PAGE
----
Singapore: Firms Should Take More Responsibility In Scams

October 30, 2023
Singapore’s regulators are developing a framework for shared responsibility in dealing with phishing scams, noting that financial institutions and telecommunication companies can do more.

Singapore’s regulators are developing a framework for shared responsibility in dealing with phishing scams, noting that financial institutions and telecommunication companies can do more. 

The Monetary Authority of Singapore (MAS) and the Infocomm Media Development Authority (IMDA) have published a joint consultation paper proposing a Shared Responsibility Framework (SRF) for phishing scams. 

Stakeholders now have until December 20, 2023 to respond to this consultation. 

“This incentivises vigilance by all parties in the ecosystem to uphold safety in e-payments,” said Ho Hern Shin, deputy managing director at the MAS.

The official also said that the MAS is proposing amendments to the E-Payments User Protection Guidelines (EUPG), which were originally put in place in 2018. 

This is to uplift the standards of anti-scam measures across the financial system and reinforce consumer’s responsibility to take precautions against scams.

Under the SRF, financial institutions and telecommunication companies would assign relevant duties to mitigate phishing scams, and payouts to affected scam victims where these duties are breached would be required.

The framework builds on the work done last year by the Payments Council on a framework for sharing losses due to phishing scams that only cover banking and payment firms. 

This new model includes financial institutions that play a critical role as the gatekeeper against scam transactions taking place, as well as telecommunication companies, whom the regulators say play a supporting role as infrastructure providers for SMS. which is used by financial institutions as an official communication channel.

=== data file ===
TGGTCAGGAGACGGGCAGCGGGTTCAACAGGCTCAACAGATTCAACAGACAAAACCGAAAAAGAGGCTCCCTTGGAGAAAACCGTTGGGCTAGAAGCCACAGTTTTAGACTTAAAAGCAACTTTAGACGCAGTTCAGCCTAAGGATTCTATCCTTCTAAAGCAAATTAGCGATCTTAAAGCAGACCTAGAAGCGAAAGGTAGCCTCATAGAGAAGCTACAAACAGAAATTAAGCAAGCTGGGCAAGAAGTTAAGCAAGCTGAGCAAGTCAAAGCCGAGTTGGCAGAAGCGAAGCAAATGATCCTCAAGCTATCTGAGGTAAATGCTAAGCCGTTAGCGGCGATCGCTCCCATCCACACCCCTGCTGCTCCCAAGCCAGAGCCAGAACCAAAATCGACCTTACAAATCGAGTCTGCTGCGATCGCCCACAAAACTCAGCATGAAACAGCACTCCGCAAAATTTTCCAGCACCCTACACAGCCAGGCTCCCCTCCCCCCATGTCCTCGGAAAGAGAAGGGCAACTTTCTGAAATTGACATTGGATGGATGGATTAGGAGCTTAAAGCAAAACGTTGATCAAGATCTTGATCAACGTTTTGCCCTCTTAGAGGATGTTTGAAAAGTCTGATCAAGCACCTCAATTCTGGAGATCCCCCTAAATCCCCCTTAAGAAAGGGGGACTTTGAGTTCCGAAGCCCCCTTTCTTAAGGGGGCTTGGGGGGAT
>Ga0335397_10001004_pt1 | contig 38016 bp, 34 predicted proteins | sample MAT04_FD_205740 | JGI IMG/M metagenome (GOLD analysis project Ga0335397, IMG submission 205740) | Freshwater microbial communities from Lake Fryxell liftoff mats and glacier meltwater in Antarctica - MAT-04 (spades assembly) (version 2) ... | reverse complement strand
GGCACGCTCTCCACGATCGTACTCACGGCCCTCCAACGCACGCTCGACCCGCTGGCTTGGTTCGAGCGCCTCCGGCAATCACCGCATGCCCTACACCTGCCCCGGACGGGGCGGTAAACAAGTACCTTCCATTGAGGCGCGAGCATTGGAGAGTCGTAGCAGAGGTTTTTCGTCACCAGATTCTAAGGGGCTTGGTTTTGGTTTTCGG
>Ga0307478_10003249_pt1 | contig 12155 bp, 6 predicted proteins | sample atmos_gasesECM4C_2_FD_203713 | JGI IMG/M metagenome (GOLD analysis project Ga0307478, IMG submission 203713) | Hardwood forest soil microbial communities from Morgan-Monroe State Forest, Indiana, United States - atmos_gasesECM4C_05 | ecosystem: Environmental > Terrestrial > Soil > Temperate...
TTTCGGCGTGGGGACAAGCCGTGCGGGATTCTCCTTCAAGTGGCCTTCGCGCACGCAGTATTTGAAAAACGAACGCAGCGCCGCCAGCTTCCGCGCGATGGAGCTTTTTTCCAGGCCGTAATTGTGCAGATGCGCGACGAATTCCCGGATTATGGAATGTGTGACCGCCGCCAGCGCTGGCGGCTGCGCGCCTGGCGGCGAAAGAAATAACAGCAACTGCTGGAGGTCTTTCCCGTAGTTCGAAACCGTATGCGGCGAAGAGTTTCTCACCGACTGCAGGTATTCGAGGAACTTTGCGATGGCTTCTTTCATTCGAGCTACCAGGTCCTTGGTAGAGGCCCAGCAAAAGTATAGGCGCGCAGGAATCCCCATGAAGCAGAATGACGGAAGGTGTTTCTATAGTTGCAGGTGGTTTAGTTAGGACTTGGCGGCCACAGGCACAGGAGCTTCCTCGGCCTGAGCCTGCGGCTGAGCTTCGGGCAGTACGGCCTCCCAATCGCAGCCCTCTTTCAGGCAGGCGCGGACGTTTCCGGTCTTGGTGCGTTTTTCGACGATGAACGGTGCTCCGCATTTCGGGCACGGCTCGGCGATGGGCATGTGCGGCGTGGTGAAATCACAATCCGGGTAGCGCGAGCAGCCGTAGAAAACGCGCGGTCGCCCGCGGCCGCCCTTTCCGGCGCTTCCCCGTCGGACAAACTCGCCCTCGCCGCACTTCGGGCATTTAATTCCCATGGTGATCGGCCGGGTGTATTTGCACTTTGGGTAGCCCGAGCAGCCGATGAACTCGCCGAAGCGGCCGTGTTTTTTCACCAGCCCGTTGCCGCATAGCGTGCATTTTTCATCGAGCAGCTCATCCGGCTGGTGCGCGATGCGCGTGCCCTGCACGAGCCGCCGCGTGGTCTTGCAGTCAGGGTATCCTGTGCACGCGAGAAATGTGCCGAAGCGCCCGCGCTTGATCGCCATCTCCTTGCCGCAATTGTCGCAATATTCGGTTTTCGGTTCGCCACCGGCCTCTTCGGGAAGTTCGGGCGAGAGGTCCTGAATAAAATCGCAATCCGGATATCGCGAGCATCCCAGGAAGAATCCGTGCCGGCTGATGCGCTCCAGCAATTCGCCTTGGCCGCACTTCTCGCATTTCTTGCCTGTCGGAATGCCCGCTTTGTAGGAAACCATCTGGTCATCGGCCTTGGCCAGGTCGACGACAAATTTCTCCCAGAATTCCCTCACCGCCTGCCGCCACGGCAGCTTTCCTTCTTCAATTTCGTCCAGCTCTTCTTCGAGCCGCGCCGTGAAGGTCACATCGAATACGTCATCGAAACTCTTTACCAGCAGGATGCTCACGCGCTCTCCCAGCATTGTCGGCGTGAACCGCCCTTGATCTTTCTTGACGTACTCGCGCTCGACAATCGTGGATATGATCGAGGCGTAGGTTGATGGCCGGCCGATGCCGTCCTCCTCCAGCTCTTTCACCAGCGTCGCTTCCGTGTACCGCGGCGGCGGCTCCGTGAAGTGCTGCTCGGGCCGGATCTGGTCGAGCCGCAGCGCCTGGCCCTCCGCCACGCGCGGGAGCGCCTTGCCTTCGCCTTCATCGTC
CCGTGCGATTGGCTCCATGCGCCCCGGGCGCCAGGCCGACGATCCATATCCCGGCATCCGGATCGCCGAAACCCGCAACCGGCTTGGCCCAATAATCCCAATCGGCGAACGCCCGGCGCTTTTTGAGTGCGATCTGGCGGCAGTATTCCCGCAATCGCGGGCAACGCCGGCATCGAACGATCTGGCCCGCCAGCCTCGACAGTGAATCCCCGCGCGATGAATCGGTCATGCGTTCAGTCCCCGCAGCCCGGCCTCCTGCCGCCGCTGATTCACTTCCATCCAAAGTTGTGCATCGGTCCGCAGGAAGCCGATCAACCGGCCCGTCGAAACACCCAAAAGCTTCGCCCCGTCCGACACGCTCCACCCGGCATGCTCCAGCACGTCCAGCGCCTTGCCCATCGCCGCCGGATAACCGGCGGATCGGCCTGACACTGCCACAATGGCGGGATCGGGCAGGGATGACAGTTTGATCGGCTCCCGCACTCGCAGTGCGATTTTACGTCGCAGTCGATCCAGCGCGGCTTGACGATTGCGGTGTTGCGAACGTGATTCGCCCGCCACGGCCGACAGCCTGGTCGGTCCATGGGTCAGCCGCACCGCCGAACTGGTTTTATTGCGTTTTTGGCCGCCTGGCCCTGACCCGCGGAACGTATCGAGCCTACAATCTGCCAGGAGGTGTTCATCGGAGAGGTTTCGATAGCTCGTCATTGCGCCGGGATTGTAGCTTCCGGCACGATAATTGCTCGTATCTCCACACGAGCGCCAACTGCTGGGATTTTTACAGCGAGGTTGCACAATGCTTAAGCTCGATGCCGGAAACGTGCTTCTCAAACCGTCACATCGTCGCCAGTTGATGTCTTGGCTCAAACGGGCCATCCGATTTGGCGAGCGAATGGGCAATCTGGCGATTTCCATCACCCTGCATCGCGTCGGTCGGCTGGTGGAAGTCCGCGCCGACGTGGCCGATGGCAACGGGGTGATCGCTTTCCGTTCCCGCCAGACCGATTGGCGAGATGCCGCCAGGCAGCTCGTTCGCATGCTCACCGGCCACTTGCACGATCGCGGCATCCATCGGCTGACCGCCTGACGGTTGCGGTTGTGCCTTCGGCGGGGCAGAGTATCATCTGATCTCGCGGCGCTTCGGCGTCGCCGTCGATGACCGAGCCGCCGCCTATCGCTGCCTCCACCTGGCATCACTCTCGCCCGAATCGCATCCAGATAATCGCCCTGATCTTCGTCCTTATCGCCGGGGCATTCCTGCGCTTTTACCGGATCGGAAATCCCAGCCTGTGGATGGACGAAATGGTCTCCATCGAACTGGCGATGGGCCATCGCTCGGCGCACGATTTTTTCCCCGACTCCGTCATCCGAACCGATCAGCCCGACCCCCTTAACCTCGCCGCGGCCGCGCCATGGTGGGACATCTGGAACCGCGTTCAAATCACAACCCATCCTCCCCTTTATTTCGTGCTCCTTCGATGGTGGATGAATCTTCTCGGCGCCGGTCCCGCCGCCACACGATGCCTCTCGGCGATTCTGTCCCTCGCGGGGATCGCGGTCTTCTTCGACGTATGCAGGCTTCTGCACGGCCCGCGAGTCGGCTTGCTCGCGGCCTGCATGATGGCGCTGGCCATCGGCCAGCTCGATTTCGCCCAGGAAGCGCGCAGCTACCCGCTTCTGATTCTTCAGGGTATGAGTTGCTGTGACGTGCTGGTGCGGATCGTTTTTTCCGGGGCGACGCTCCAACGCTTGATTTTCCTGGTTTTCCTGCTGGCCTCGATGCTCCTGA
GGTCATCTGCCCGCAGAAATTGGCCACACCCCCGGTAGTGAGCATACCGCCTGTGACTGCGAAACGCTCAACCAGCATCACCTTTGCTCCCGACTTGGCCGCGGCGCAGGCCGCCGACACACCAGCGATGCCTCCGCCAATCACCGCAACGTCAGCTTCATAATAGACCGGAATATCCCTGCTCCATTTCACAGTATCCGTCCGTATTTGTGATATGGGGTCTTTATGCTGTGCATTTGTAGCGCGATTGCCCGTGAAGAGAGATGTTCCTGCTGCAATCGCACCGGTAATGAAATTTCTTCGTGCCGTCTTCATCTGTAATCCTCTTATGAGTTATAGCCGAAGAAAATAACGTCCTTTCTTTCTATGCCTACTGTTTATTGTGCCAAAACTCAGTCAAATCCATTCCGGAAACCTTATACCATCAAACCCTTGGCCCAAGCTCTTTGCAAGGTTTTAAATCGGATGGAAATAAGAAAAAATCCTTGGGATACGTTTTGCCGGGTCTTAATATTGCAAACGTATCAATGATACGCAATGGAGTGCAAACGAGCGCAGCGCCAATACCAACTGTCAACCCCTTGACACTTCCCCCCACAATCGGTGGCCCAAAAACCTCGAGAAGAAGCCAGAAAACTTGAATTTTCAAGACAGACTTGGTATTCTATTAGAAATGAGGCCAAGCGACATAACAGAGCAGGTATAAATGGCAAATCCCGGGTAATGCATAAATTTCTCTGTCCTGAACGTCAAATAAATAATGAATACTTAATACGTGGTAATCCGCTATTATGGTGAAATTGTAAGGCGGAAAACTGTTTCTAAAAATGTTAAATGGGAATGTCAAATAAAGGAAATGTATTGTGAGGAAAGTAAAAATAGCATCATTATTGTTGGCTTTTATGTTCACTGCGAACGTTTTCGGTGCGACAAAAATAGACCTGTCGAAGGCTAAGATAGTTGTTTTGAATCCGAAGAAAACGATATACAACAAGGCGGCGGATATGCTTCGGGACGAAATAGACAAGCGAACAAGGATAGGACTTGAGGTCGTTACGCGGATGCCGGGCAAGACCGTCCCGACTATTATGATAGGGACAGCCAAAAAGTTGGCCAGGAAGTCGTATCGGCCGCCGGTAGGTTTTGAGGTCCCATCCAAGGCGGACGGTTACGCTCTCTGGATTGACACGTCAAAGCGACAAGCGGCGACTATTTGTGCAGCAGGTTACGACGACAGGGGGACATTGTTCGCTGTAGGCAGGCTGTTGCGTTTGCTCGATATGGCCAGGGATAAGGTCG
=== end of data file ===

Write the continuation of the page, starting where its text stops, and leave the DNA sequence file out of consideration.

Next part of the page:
The framework will define the scope of phishing scams, where consumers are deceived into revealing their account credentials to scammers impersonating legitimate entities, leading to unauthorised transactions being performed.

Here, the proposed framework aims to strengthen the direct accountability of financial services and telecommunication firms to consumers, mitigating the risk of consumers falling prey to phishing scams. 

Breaches of duties, such as a failure to send outgoing transaction notification(s) to consumers in the case of financial institutions, and a failure to implement a scam filter in the case of telecommunication firms, would be the starting point for determining the party to be held responsible for losses under the framework. 

The hope is that this will incentivise firms in both sectors to strictly uphold the desired standards of anti-scam controls.

'A waterfall approach'

The MAS and IMDA have said that considerations of which party has responsibility is based on a so-called “waterfall approach”.

In this instance, financial institutions, followed by telecommunication firms, are expected to bear the full loss, if they fail to discharge their respective duties as prescribed.

According to the regulators, financial institutions “stand first in line”, due to the fact that they hold greater responsibility as monetary custodians for customers.